About the Author: A couple of weeks back, I read a story by F. Paul Wilson for Deal Me In. If Wilson has a partner in crime, it’s Matthew Costello. The two created FTL Newsfeed for the Sci-Fi Channel in the early 90s (back when the Sci-Fi Channel was what it said on the tin…) and co-wrote several novels. Costello’s biography in the anthology makes special note that Costello is the writer of the “bestselling interactive CD-ROM game The 7th Guest.” The amount of nostalgia contained in one man’s biography is astounding.

Is This Your Card?

Speaking of nostalgia, I had a card trick for the eight of spades, but I need material for next year! Instead, one of Copperfield’s most famous vanishes:

I was eight years old when this aired and was duly impressed. Thirty-one years later, some of it seems pretty hokey, but I’m still impressed by the showmanship of it. It’s a pretty ballsy illusion.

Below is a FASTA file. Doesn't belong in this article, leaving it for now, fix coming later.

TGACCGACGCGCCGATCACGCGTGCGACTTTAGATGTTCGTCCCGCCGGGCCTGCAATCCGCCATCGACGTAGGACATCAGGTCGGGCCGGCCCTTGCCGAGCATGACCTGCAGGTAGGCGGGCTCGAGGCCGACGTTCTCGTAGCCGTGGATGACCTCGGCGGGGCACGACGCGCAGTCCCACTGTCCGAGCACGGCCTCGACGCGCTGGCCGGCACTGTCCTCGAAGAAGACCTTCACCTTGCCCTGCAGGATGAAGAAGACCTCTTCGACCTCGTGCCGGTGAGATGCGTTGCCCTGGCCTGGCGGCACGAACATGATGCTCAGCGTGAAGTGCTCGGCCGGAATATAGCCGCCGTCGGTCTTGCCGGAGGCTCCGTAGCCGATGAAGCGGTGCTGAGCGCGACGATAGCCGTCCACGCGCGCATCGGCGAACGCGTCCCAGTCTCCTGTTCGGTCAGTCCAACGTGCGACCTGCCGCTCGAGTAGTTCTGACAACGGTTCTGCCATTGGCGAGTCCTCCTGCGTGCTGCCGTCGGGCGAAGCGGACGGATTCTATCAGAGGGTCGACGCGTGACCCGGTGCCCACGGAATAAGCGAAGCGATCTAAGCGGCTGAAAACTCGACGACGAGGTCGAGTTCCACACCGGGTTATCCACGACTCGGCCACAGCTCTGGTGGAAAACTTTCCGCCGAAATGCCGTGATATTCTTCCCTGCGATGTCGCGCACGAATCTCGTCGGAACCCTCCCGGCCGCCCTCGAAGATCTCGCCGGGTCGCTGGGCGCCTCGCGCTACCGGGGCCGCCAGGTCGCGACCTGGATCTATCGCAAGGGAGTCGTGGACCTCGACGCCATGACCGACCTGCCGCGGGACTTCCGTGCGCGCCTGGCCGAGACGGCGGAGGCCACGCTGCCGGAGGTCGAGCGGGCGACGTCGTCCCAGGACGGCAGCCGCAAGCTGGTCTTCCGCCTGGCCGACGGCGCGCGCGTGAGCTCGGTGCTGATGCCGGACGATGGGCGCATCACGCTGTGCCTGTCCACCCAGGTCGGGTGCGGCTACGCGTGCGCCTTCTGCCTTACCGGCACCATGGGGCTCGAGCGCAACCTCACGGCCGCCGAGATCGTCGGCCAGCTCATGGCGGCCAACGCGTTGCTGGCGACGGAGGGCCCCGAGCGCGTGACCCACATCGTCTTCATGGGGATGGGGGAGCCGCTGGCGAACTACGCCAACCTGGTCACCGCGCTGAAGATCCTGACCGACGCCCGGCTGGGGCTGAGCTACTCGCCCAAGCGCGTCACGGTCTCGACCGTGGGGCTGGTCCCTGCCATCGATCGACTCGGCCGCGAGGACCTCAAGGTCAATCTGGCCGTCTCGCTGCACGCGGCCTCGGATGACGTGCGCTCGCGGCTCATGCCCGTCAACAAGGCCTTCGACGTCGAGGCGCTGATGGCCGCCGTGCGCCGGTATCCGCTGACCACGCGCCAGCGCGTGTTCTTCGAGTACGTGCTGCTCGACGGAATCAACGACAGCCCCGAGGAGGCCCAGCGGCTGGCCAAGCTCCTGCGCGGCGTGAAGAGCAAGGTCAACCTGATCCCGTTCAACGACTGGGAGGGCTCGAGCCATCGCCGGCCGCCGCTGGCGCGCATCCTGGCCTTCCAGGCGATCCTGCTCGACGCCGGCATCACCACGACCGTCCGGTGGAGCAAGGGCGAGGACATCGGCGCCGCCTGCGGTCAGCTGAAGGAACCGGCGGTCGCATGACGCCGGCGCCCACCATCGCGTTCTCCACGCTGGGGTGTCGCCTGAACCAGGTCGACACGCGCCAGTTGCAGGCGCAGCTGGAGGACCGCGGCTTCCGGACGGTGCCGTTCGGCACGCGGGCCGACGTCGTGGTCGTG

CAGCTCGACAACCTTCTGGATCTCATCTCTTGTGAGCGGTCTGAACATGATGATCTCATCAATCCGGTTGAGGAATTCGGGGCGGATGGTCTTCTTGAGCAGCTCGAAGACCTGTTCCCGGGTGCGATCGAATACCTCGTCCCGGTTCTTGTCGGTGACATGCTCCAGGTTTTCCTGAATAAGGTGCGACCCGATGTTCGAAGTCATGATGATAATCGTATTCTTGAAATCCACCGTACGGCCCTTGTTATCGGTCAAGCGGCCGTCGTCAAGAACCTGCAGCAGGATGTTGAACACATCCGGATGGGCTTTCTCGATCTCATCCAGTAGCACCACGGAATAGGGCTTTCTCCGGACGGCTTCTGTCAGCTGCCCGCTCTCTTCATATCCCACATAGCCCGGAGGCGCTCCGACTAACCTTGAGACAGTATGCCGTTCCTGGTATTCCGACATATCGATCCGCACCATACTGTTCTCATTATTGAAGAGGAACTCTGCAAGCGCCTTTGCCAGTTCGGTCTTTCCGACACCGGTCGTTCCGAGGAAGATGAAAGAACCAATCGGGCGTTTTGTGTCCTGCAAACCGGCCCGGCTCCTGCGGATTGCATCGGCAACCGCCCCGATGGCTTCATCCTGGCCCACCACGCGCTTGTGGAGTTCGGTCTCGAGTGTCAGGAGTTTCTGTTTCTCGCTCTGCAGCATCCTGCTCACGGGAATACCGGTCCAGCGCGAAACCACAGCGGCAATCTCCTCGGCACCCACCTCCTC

Review ~ Magic And Mystery

Magic And Mystery: The Incredible Psychic Investigations Of Houdini And Dunninger

This is a review that could easily partner with Monday’s post about books exposing the techniques of fraudulent spirit mediums.

Houdini, the most famous magician ever, had an interest in spiritualism throughout his career. He and his wife, Bess, did a mentalism routine for a while before he, like many magicians, realized that his audiences truly believed he had supernatural powers when such mind-reading and seance magic were part of the act. Houdini became a very vocal crusader against spiritualism and kept scrapbooks of mediums and exposures.